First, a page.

The reason why this is so very concerning is that we know that more competition and a more competitive marketplace leads to lower prices and more choice for Canadian consumers. If we look at the history of airline policy in this country, we have come a long way over the last 30 years.

Privatization and increased competition have given Canadians more choice and lower prices in the airline industry. We started with deregulation in the 1980s, we privatized Air Canada in 1988, we spun out of Transport Canada the airports across this country in 1992, we established independent airport authorities in the 1990s, and because of that, there have been literally tens of billions of dollars of investment in airports and in airlines in this country.

For example, in the early 1990s, some $50 million a year was being spent on airport improvements. Since airports were spun out of the Department of Transport in 1992, over $14 billion has been invested in Canadian airports. The same is true of Air Canada. It is a much better airline today than it was in the 1980s when it was heavily regulated and not subject to competition, and owned by the Government of Canada. Today it is a much better airline, and it is a better airline because it has been subject to competition.

However, the job is not yet done. It is clear through numerous studies that the Canadian travelling public is still paying far too high a price to get from A to B in this country. That is why section 14 of the bill is so very concerning. It is going to lead to less competition, increased prices, and less choice for the travelling public, which runs counter to the effort that we made over the last number of decades to increase competition and lower prices for Canadians.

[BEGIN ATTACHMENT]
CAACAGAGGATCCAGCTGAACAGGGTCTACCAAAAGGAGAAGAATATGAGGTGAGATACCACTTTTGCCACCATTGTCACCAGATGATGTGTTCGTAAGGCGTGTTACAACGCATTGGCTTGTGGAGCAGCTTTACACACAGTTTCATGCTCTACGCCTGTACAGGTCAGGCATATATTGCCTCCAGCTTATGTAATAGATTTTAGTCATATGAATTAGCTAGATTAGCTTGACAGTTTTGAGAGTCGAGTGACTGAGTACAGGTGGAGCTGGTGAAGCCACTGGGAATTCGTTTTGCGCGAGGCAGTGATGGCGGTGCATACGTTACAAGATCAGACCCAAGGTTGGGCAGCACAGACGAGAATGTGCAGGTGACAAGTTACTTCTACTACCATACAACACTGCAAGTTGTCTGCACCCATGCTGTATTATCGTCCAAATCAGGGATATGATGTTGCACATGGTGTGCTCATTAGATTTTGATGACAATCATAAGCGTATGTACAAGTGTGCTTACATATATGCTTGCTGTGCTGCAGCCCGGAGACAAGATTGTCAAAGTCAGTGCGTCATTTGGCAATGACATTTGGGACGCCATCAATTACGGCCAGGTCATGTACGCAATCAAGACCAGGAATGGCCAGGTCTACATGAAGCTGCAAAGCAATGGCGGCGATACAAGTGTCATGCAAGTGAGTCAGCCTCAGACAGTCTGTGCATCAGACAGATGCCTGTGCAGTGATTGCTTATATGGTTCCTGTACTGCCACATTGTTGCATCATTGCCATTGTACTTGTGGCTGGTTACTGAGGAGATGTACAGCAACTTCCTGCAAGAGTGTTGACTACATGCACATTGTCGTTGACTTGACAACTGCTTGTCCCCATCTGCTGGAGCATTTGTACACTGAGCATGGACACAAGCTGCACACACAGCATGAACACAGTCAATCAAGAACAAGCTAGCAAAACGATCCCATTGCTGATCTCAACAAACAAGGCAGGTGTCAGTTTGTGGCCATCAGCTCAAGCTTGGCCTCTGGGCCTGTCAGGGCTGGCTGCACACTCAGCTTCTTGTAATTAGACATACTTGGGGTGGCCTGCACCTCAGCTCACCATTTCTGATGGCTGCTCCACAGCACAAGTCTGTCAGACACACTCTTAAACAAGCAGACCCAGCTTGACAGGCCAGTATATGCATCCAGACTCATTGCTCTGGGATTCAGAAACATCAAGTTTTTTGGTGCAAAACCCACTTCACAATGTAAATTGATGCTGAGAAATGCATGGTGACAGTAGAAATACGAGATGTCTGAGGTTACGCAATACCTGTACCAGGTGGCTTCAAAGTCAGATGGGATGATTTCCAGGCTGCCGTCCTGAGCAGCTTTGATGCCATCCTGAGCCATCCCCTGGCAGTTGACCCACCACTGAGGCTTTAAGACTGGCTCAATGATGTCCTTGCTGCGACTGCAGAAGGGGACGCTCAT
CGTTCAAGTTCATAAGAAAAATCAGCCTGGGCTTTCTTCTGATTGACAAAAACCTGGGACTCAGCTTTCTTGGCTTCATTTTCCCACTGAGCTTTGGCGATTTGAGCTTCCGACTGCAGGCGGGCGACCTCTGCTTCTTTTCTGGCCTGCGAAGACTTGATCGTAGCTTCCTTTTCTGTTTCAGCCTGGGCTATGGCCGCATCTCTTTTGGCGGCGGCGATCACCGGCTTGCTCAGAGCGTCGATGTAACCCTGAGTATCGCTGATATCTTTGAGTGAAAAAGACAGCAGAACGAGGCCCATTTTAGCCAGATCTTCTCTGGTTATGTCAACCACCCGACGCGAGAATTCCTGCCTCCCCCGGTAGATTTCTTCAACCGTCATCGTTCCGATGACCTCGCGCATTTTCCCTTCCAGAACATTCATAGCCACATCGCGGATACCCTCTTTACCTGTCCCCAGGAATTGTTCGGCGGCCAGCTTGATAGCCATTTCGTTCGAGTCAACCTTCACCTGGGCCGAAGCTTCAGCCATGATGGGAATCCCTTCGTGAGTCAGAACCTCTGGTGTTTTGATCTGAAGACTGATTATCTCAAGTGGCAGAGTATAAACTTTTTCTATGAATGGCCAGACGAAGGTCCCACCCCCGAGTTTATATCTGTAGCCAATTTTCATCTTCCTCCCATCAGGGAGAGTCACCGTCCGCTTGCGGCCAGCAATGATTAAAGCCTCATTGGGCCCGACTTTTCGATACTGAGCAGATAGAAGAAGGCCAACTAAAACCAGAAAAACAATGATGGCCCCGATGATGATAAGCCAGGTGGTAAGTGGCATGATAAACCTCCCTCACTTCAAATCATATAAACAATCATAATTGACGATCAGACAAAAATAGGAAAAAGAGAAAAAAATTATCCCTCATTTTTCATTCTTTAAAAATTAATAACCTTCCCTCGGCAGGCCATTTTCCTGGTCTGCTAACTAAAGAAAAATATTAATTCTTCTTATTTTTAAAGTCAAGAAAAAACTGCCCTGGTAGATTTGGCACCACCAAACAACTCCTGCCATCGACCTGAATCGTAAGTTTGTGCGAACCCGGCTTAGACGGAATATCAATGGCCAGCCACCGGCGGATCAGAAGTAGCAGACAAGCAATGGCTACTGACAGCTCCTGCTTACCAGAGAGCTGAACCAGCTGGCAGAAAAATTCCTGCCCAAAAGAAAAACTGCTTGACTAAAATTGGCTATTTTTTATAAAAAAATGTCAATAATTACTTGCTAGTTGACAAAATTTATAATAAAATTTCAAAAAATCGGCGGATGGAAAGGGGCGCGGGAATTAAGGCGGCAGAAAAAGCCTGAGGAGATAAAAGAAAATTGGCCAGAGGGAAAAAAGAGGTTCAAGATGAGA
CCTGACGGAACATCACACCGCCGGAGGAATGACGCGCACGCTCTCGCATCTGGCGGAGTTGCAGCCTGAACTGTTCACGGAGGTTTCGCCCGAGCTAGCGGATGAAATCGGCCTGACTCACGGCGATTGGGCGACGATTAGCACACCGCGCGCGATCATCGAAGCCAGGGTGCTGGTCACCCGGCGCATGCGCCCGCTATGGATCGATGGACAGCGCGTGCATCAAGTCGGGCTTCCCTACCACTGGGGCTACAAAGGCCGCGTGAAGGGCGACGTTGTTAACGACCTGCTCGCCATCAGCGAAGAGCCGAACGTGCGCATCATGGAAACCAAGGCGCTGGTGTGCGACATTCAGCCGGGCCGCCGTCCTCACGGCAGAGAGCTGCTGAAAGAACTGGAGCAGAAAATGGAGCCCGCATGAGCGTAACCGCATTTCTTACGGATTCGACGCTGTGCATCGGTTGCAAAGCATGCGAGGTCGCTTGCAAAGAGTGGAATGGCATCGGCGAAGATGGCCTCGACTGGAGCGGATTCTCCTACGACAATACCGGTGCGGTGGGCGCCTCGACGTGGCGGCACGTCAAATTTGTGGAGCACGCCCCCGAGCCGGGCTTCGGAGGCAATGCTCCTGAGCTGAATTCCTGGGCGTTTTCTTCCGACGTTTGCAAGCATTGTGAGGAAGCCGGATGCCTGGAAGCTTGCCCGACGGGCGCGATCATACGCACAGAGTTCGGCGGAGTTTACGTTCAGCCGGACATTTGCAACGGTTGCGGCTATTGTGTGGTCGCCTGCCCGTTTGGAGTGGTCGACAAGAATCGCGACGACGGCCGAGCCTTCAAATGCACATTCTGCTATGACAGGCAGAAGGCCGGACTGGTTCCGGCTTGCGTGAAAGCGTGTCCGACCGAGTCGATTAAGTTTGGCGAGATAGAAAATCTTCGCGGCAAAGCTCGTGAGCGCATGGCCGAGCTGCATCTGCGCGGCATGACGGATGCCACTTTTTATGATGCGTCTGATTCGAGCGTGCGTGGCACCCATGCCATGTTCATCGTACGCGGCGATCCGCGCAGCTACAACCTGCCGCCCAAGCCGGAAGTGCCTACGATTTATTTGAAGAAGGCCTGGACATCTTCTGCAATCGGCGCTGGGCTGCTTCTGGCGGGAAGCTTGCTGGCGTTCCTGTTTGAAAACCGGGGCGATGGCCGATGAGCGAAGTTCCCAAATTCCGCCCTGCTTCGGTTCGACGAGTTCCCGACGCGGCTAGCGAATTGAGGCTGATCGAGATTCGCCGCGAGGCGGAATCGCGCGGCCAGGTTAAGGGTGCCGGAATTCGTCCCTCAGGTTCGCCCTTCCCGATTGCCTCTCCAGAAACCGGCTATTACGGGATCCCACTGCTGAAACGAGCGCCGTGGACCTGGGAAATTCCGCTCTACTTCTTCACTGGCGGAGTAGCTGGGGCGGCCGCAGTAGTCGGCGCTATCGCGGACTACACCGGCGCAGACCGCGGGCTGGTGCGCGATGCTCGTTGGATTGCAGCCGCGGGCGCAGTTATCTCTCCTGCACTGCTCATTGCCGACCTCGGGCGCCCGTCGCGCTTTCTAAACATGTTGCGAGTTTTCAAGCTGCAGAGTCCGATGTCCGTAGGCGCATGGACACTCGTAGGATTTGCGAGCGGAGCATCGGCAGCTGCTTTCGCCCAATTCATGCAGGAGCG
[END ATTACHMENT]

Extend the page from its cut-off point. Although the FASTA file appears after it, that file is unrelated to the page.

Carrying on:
I want to give an example to illustrate this point. In 2011, Air Canada wanted to enter into a joint venture with United Continental that would allow them to share many transborder routes between Canada and the United States, and Canada and other destinations. That joint venture was fully reviewed by the Competition Bureau and the bureau demanded that certain conditions be put on that joint venture. The bureau in its review concluded that 10 cross-border routes between Canada and the United States would be less competitive for Canadian consumers because Air Canada and United Continental would be subject a monopoly and nine other routes would be subject to less competition than currently is the case.

The bureau refused to approve the joint venture unless certain routes were exempted, so the consent agreement that was entered into between the parties and the Competition Bureau exempted 14 cross-border routes from this joint venture, ensuring that on those 14 cross-border routes there was sufficient competition for Canadian consumers. The bill in front of us today would allow the minister to override the bureau and to approve these joint ventures without any conditions to ensure sufficient competition.

If we take a step back from this and we ask ourselves why the government is doing this, it seems to me that one of the reasons is that it has become a bit of a political “scratch my back and I will scratch yours” game. The government pressured Air Canada to buy 75 C Series jets from Bombardier in order to help the government politically with the problem it had with Bombardier. Fearing that the company was entering a dangerous period of insolvency, the government put a lot of pressure on a private sector company to purchase these 75 C Series jets.